Jesus was a teacher about love and righteousness, but he was far more than just a teacher. Jesus was an example of sacrificial love and righteousness, but he was far more than just an example. As the Christ, Jesus defeated evil, and he shares his victory with all who trust in him. Jesus rescued sinners from the power of evil; he paid a ransom that ends the debt of every sinner. He established a Church to proclaim news of his victory and to share his forgiveness with all people. He is with his people always, and he will appear in glory on the Day of the Lord to finalize the work that he finished on the cross.

All this happened in a small region of the world during the time of Caesar Augustus and Tiberius Caesar, emperors of Rome. The accomplishments of those Roman Emperors are largely forgotten, save to a few professional historians. The accomplishments of Jesus, King of the Jews, continue to shape the world today. J.

History of Rome, part two

The peninsula Italy looks much like a boot, with the city of Rome situated on the shin. The island Sicily appears to be a rock being kicked by the boot. When Rome had consolidated power over Italy, it turned its attention to Sicily, which brought it into conflict with the north African city Carthage, once a colony founded by the Phoenicians. War erupted between Rome and Carthage over control of Sicily. The result of that fight, known as the First Punic War, was that Rome gained control of Sicily and also damaged the Carthaginian navy, making Rome the prevalent power of the western Mediterranean Sea.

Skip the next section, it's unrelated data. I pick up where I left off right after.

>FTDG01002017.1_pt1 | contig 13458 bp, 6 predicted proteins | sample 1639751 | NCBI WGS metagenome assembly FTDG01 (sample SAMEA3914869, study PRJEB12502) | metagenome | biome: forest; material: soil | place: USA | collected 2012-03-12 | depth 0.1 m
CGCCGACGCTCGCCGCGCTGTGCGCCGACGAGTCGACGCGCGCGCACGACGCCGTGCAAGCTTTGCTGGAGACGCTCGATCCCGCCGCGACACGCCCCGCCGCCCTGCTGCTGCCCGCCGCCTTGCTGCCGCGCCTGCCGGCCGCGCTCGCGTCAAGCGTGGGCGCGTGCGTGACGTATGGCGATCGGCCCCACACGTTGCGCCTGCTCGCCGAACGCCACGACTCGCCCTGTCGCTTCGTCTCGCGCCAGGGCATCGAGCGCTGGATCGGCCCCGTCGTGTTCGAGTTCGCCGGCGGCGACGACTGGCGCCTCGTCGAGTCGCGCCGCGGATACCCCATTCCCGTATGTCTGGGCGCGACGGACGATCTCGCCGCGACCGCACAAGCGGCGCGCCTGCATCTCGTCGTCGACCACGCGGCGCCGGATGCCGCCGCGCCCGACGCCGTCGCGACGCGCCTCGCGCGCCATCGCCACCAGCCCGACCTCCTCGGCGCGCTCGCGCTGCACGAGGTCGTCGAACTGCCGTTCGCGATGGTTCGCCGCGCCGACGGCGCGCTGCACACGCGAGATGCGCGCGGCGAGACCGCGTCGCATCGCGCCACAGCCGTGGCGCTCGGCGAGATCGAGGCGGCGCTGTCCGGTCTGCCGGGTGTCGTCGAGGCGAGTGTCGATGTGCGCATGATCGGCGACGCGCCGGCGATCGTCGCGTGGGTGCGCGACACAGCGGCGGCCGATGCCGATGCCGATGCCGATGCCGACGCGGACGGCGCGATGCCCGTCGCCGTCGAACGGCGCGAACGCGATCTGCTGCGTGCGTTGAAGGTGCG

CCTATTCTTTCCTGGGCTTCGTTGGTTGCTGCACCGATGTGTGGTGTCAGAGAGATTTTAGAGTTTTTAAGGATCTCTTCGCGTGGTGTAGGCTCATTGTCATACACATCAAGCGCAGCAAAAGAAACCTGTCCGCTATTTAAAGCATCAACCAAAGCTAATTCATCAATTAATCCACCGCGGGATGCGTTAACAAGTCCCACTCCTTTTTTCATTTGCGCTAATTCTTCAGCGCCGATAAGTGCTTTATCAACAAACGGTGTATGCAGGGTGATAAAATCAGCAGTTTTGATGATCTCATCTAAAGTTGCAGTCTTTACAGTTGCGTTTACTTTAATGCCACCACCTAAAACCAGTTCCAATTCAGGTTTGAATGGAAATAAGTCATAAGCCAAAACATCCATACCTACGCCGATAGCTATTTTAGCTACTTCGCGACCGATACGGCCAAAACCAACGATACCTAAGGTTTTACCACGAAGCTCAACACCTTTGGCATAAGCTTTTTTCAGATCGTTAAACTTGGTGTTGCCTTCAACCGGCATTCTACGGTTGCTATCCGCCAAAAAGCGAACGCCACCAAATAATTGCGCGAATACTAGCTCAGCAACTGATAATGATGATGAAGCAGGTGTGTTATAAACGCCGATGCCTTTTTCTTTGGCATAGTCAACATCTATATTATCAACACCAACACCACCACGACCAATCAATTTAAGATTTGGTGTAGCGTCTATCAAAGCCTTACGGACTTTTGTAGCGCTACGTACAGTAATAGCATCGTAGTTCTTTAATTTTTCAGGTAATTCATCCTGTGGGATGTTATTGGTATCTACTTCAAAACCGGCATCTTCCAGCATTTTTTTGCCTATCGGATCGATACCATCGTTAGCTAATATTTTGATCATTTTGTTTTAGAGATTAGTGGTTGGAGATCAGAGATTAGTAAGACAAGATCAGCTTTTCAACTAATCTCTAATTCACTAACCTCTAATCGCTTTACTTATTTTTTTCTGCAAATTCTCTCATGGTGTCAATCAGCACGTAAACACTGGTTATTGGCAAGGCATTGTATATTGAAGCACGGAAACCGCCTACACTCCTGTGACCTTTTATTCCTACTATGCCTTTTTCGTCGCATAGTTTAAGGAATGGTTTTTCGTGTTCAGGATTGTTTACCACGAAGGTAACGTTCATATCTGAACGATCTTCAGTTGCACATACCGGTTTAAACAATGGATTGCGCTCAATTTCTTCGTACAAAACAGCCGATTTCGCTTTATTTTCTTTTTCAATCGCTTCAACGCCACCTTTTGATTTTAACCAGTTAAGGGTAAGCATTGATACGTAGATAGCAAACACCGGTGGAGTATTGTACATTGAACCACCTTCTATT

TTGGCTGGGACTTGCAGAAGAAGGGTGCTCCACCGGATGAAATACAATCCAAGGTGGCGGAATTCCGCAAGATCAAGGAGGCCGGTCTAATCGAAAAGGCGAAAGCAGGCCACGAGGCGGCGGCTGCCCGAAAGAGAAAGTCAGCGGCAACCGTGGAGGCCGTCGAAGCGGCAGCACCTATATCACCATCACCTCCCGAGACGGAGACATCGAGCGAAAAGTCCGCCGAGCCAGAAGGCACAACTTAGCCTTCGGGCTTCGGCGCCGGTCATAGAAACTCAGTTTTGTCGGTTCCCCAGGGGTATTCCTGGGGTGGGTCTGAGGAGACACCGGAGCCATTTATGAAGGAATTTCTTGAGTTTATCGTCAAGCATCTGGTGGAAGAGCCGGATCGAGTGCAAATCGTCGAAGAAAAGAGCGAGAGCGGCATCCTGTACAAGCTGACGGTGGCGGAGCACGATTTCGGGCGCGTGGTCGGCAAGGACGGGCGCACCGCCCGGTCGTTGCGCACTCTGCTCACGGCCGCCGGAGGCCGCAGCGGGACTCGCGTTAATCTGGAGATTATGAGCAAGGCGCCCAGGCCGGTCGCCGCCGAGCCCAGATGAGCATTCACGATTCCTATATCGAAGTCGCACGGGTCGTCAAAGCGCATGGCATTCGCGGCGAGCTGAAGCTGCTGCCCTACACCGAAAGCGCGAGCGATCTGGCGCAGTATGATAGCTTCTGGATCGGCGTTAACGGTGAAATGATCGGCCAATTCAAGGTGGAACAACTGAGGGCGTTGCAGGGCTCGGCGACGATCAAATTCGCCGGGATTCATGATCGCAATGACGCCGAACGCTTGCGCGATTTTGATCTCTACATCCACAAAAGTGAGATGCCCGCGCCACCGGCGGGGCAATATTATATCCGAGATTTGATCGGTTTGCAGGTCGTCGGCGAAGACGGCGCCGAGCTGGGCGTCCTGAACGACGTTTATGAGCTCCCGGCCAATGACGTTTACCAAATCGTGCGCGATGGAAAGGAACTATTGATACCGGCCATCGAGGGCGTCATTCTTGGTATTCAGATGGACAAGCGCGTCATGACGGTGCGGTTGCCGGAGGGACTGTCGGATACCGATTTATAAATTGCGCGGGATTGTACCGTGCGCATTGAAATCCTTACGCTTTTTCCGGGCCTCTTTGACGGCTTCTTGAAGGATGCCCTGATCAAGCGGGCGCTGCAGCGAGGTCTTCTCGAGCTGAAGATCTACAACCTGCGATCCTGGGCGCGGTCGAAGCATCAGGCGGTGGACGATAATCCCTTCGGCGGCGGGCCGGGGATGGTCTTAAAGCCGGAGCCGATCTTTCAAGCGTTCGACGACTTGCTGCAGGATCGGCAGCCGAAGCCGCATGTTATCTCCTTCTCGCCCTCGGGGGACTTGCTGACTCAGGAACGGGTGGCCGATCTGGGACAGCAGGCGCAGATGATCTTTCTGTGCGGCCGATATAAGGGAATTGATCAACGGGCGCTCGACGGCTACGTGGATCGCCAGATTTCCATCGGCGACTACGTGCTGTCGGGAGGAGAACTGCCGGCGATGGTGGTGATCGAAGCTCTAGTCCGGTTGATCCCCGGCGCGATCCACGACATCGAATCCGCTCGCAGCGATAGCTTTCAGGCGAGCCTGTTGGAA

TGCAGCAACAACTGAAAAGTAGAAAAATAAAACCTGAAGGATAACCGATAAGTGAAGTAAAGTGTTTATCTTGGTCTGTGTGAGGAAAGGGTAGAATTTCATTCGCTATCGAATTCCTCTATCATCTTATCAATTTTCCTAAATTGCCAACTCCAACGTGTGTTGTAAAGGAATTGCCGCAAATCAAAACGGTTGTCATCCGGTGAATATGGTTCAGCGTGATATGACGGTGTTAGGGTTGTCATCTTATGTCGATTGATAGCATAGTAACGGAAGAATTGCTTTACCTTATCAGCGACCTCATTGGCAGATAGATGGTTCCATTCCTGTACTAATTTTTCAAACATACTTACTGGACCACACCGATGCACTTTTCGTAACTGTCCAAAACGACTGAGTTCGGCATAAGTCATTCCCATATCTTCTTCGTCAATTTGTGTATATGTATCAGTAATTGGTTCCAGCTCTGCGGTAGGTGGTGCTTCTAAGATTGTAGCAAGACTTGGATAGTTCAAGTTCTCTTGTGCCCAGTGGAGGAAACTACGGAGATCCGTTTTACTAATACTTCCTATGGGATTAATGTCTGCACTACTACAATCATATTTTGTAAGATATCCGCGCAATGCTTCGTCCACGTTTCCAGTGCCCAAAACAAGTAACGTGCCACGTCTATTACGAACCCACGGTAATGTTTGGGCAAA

Treaties were signed between Rome and Carthage, but Roman leaders were not content with the treaties they had signed. Almost immediately, they sought ways to violate the treaties and return to war with Carthage—preferring, if possible, to make Carthage seem guilty of the breach rather than Rome. The desired conflict was sparked to the west, in what is now Spain. Rome sent its armies to defend Roman interests in Spain, but Hannibal—a general from Carthage—responded by transporting troops and supplies across southern Gaul (which is now France), over the Alps, and into Italy. (He was forced to use the land route because of the previous damage to Carthage’s naval forces.) His army was too weak to lay siege to Rome itself, largely because of reductions in strength during the long voyage to Italy; but they devastated the Italian countryside, hoping to draw Roman forces into an engaged battle. The Roman commander, Fabius, preferred to avoid battle and wait for Hannibal’s troops to run out of supplies. When Roman citizens tired of the impasse, other Roman generals took command and brought the fight to Hannibal. The Romans were solidly defeated. In the end, though, Hannibal still could not attack Rome itself. Another Roman general, Scipio (later given the title Africanus for his victory) moved his troops from Spain to north Africa, attacking Carthage and ending the Second Punic War in Rome’s favor.